Image copyright © Natasha Lythgoe - All rights reserved


Natasha Lythgoe "Opening"


Natasha Lythgoe is a young British photographer who has worked as a professional for the past 15 years and will have her first solo exhibition in Paris at Centre Iris beginning June 13 through September 15, 2012.   Over the past 8 years she has had nearly 1000 students in her photography courses from those who are new to photography to more advanced students.  She has a degree in fine art and is currently completing her MA in Photography.  

So, if you are in Paris this week, you have an opportunity to meet this artist at the vernissage as she welcomes you at Centre Iris on rue Saint-Martin.  Natasha and I have not met face-to-face but I am looking forward to the opportunity on my next visit to Paris.  How I wish that I was in Paris to join Natasha and many of you for this opening event. 
Tant pis pour moi.







Is it possible for a photograph to have an existence that generates a response, emotion or reflection of its own accord, rather than simply being a representation of elsewhere?


Imbued with Buddhist philosophies and practices, Natasha Lythgoe’s path has led her through spheres of dance and meditation. Through these practices, she explores re-embodiment, re-connection and the present moment.

Sensitive and sensual, viscerally grounded and at the same time transcendent, Natasha Lythgoe invites us to look beyond the trail of photography, so that we not only contemplate that which we are shown, but also experience physiological and psychological responses, and therefore our own personal, intimate relationship to the world at this point in time. The photographs thereby provoke a return to self and to self-awareness. They speak to our eyes of course, but we can also appreciate the images with our ears, feel them in our stomach and through our skin. This visceral yet transcendent quality impels us to reject the notion of photography as merely a process of depiction, and search for meaning behind and between the photographs themselves.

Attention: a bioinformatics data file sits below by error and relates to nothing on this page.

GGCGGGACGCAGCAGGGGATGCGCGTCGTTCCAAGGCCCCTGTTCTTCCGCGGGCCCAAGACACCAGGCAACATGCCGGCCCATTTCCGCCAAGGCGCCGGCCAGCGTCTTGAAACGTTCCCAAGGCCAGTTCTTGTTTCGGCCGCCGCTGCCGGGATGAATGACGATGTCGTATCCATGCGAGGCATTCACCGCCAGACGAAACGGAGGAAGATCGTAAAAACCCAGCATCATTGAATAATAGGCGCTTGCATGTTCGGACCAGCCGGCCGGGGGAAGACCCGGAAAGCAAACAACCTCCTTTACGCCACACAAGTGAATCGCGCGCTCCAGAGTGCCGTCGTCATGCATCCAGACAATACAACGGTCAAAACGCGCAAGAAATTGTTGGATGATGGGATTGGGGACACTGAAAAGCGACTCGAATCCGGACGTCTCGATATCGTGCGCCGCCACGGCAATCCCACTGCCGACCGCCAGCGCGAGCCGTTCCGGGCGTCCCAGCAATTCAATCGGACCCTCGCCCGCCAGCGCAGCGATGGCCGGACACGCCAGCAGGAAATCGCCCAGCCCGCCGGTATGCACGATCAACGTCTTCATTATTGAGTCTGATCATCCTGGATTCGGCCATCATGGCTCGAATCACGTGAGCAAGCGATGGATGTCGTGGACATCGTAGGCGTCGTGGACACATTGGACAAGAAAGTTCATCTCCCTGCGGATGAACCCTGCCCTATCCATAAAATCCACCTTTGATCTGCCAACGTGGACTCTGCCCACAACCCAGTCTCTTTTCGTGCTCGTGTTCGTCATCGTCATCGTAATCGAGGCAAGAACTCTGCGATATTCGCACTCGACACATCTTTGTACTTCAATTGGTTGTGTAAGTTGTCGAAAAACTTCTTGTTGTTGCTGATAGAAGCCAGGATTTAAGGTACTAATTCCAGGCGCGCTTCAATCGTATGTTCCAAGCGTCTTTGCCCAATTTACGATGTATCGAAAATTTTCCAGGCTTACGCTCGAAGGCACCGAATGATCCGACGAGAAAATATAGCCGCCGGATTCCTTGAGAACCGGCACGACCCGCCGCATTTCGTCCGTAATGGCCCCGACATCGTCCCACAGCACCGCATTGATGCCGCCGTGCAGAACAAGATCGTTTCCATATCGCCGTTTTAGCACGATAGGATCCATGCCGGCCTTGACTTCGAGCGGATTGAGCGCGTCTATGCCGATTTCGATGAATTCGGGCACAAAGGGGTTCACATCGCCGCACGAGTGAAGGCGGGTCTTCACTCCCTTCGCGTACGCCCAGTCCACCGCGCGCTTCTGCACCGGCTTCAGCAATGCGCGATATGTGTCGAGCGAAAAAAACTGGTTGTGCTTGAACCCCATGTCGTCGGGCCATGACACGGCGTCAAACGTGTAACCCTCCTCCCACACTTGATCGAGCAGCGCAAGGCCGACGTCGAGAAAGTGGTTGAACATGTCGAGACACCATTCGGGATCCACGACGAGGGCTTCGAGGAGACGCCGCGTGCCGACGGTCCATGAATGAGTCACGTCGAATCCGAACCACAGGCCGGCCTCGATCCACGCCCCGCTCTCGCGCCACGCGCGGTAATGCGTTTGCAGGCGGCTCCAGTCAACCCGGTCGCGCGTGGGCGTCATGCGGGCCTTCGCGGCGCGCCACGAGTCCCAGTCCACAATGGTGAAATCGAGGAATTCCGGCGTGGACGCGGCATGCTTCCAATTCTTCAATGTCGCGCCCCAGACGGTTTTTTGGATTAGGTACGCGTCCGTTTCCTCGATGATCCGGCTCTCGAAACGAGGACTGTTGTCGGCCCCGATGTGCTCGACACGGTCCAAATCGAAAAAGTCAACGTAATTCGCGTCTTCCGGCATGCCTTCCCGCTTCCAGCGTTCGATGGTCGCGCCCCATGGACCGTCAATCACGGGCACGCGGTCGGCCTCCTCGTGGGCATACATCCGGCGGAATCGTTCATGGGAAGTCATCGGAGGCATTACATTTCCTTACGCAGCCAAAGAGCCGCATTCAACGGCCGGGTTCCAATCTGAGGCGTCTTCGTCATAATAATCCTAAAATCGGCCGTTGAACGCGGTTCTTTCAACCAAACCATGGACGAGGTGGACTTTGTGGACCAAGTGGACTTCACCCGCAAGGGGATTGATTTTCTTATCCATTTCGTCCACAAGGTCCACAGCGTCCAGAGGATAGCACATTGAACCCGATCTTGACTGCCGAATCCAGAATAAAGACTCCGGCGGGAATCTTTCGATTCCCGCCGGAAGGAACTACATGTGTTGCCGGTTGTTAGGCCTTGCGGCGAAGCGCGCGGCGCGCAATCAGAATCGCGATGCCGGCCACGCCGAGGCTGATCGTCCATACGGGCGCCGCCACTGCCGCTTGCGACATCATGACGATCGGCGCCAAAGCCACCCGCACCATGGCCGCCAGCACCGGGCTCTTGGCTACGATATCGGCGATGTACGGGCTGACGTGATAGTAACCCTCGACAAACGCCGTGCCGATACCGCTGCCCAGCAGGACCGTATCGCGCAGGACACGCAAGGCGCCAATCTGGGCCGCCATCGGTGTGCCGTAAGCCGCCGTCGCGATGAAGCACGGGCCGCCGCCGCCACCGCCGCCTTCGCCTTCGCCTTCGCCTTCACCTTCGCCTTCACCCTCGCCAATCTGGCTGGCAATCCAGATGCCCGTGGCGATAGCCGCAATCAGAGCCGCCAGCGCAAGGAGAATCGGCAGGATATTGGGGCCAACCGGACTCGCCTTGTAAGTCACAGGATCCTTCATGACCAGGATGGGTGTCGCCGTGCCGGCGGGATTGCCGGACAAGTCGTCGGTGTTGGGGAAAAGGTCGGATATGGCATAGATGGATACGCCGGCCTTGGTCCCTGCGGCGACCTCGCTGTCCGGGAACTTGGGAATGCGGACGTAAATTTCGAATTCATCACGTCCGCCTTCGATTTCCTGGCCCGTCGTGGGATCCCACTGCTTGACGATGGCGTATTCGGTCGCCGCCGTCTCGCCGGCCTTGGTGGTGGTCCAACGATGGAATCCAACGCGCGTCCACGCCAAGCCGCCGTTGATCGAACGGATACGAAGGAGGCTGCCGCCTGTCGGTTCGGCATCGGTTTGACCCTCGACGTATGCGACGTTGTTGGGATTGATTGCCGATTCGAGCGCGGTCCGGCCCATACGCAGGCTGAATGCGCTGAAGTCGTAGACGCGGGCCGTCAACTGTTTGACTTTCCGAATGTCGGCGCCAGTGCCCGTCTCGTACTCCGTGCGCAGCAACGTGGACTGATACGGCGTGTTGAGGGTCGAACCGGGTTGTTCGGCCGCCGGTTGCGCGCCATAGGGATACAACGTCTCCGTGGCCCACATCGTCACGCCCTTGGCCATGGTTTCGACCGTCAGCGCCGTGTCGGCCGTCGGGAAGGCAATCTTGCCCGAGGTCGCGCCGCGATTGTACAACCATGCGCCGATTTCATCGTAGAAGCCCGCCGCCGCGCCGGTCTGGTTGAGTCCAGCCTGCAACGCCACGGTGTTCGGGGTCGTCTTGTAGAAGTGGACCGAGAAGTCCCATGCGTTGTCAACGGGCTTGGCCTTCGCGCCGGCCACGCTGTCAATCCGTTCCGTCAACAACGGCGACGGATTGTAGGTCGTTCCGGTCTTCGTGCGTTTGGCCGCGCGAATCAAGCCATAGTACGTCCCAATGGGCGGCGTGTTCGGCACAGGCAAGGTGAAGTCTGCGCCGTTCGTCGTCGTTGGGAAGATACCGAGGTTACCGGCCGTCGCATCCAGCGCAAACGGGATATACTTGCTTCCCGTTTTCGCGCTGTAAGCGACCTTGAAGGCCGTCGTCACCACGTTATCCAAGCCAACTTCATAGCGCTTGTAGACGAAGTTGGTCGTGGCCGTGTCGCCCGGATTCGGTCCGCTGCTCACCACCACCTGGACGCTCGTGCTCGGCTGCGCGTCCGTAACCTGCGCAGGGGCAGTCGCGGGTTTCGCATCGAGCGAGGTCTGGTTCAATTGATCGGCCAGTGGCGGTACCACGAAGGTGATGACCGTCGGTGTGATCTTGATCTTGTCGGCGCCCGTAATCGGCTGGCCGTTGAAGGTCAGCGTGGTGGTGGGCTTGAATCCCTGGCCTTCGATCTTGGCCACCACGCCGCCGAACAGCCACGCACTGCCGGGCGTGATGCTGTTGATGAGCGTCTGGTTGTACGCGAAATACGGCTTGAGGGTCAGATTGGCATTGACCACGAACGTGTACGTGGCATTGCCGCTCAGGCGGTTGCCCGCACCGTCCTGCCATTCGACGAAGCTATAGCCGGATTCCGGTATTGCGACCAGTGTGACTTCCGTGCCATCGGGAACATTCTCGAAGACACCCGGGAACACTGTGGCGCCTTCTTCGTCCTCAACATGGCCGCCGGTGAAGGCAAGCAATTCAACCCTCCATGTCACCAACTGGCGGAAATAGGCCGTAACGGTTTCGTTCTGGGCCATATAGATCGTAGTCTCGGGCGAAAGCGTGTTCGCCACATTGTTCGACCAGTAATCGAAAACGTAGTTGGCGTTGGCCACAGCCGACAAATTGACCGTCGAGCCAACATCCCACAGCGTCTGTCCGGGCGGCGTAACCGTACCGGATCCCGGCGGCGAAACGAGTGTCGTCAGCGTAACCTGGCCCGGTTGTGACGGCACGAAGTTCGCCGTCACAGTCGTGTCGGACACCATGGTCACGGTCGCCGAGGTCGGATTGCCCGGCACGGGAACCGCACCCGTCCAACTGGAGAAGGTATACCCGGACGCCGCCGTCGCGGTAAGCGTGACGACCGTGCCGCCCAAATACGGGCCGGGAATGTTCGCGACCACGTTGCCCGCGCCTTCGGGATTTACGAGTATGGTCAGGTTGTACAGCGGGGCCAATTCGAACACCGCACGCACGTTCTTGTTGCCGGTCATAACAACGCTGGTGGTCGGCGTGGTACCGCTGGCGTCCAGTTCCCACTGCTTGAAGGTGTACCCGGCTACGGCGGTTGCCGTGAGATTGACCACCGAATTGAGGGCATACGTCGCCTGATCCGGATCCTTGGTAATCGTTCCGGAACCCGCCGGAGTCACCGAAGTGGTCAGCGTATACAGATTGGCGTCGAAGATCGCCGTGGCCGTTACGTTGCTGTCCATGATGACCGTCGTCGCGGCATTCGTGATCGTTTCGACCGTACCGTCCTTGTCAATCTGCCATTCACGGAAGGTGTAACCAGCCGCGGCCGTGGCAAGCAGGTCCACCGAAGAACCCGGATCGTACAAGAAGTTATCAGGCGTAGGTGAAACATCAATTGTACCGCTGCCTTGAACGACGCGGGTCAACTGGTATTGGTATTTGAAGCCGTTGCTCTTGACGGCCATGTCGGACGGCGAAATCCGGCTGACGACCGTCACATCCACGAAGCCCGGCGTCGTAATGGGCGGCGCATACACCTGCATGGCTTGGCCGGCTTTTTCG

Traditional ways of exhibiting images with ideas of completion and sequential order simply don’t fit in this context. To understand the work fully one needs to view each image as part of a whole: the constellation of images within which it is being presented. Each series of images is neither definitive nor frozen in a permanent sequence, and this freedom of movement, this fluidity, creates a sense of free association, of interchangeable patterns.

As a result, this body of images which at first glance appears disparate, in fact forms together images which present the possibility of a subject, above and beyond that which is represented, and even beyond that which is being photographed. Bearing in mind this move away from photography’s indexical relationship to the world, a particular object within each image is not the main focus of attention.

This distance from what appears to be the ‘subject of’ a particular image, forms part of a theory of non-representation.

Natasha Lythgoe’s photography also employs an intellectual approach which is related to Gilles Deleuze and Félix Guattari’s concept of ‘deterritorialization’. This concept when applied to art, at the very least, becomes an exploration of not reducing work to the categories which make it make sense.

In Natasha Lythgoe’s proposal, nothing is defined - unless it is our perception of life, of nature, of the infinitesimal vibrations that run through our world.


Centre Iris... pour la photographie
238, rue Saint-Martin
75003, Paris

 
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